In the Land of the Fraction People

One in threeAs we know, statistics can shed light on a situation, but can also be used to obscure the truth. Sometimes statistical expressions aren't used in either way; sometimes the reason has more to do with keeping things simple. Newspapers do this quite a bit, perhaps in an effort to maintain a certain readability level. The other day, I saw a good example of the problems one can encounter while attempting to convert certain mathematical quantities to English. The scenario also says something about how individual minds interpret the same information in different ways; once again, the perception is the reality.

Pam Nelson is the proprietor of a grammar-oriented blog at The News & Observer; she frequently uses examples from the workplace to illustrate specific writing points. It seems there had been a discussion among copy editors concerning the proper grammatical rendering of a fraction within a sentence when it's expressed as one in something. The disagreement revolved around the inherent plurality of more than one item within a set. Some of the editors didn't see the logic in referring to one as many; they saw the mathematical quantity as a whole. But Pam saw things more from the vantage point of grammatical construction: the numerator plainly refers to a single item. In its original form, the sentence that launched the discussion is another one of those that's easy to breeze through without really noticing any problems one way or another.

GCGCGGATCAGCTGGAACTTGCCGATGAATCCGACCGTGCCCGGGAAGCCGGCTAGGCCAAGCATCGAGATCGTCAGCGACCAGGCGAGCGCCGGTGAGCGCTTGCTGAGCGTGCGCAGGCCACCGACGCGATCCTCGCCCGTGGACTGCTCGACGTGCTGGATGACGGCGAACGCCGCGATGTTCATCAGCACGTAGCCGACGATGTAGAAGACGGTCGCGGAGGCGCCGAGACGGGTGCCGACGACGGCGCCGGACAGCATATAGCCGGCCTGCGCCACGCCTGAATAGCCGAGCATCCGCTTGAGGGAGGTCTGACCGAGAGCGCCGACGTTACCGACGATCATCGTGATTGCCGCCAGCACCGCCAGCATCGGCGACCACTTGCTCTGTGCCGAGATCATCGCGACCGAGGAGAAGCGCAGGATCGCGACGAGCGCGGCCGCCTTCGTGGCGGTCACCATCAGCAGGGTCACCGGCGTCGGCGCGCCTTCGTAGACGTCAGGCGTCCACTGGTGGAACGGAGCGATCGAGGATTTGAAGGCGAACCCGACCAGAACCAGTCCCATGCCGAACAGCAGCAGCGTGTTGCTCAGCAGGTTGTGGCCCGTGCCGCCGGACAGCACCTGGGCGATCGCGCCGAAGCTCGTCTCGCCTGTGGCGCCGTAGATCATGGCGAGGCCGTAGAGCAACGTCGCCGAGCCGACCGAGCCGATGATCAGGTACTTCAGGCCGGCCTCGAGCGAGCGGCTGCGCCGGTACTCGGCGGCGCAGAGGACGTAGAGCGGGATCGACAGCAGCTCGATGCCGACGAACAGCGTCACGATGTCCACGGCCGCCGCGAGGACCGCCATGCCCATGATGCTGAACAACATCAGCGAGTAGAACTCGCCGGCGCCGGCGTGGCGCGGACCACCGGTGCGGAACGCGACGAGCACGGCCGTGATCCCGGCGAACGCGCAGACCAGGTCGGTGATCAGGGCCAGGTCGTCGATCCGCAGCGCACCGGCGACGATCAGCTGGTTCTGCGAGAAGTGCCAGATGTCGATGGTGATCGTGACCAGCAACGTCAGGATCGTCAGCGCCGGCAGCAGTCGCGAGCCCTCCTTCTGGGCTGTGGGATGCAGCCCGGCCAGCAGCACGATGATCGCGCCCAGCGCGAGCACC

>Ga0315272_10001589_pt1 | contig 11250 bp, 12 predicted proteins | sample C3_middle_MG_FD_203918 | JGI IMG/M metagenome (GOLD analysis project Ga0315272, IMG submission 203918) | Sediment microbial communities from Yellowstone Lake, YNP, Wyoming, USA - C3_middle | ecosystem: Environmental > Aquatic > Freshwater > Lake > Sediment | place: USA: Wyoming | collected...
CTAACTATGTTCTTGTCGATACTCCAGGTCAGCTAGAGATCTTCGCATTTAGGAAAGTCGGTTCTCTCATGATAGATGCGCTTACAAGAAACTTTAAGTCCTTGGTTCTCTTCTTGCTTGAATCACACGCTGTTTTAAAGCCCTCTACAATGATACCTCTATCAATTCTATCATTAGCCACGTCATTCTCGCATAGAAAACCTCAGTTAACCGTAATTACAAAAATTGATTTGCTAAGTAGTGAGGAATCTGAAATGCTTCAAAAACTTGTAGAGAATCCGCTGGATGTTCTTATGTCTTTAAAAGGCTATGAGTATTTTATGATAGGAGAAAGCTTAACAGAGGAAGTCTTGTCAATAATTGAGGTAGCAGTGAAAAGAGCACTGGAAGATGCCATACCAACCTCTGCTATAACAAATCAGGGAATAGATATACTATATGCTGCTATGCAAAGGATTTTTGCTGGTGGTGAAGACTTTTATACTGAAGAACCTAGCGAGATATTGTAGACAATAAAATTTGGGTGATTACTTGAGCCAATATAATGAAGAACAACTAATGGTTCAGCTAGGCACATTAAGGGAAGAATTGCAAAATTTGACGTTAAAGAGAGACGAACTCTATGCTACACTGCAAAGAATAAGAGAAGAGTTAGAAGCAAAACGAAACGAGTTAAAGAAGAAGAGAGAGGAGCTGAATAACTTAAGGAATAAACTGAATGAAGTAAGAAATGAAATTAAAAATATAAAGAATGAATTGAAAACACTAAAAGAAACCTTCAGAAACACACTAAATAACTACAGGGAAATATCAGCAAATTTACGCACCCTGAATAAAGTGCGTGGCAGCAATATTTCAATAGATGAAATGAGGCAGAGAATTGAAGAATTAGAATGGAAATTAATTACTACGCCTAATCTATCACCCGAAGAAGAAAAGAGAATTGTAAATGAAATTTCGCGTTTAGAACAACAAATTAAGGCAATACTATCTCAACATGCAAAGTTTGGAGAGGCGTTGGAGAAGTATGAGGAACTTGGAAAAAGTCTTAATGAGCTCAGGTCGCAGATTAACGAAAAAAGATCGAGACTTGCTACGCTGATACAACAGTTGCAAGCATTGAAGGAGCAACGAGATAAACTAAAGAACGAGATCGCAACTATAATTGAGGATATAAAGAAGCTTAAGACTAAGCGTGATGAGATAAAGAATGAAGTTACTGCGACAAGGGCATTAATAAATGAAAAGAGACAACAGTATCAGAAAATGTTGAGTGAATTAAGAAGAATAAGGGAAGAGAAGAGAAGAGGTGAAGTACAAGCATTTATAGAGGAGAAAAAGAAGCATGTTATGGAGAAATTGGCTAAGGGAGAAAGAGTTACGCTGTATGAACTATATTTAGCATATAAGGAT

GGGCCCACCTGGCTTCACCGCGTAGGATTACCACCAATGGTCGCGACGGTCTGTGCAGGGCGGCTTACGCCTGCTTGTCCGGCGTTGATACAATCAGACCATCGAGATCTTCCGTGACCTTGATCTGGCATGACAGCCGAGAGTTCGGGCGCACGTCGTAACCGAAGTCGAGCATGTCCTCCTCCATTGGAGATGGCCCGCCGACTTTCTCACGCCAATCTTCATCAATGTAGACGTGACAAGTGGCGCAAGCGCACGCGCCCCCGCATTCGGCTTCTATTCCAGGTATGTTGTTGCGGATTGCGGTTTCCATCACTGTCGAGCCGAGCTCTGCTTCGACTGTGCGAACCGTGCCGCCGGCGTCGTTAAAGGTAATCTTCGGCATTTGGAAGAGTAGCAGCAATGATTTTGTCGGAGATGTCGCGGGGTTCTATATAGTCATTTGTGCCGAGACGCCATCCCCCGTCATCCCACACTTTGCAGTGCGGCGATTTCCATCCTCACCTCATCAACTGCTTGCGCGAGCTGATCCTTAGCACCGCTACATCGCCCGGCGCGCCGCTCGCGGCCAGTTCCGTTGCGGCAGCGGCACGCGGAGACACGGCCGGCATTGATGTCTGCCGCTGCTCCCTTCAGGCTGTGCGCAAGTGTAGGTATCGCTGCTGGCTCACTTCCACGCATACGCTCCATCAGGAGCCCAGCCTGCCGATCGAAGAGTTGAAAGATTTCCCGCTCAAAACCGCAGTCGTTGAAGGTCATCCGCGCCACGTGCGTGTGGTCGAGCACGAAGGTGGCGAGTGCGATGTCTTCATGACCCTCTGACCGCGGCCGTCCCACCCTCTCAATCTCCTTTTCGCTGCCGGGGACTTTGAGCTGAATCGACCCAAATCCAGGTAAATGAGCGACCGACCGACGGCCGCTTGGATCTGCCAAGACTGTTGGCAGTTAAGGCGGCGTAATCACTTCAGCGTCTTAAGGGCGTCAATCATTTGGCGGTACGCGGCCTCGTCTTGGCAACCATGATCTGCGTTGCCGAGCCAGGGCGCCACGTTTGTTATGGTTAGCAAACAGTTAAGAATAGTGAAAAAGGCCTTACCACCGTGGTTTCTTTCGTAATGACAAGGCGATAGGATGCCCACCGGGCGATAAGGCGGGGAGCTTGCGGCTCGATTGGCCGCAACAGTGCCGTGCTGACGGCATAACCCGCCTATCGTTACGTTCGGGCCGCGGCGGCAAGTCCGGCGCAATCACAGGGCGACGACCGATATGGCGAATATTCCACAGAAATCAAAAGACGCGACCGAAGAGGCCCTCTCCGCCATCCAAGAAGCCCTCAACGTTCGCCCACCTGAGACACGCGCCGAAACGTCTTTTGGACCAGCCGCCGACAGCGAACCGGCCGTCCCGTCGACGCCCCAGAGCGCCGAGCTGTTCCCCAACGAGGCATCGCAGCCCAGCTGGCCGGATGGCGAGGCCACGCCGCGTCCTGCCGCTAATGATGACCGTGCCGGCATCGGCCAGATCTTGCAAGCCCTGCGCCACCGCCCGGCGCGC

One in three of these deaths are due to a fall; one in four deaths are from poisoning, and one in five are from burns.

As you can see, the one in construction is what's causing the logic problem. The one in three phrase might also be written as one out of three, or one third, or even three tenths, although you probably wouldn't want that last one in this kind of context; it's mathematically identical, but sounds statistically miniscule. The other two fractions could be similarly reworded. After Pam rearranged things, the sentence reflected the singular spirit of the fractions' numerators.

One in three of these deaths is due to a fall; one in four deaths is from poisoning, and one in five is from burns.

Personally, I'd probably have chosen a different expression instead of changing are to is, but then, I don't edit newspaper copy. I like expressions such as a third and one fourth for applications like this, but that's just my preference. To me, the more interesting question has to do with why some people immediately see the implied fractions as collections of things—i.e. more than one—while others disassemble them and focus on things like numerators in the context of English grammar. Maybe it's a left-brain versus right-brain thing.


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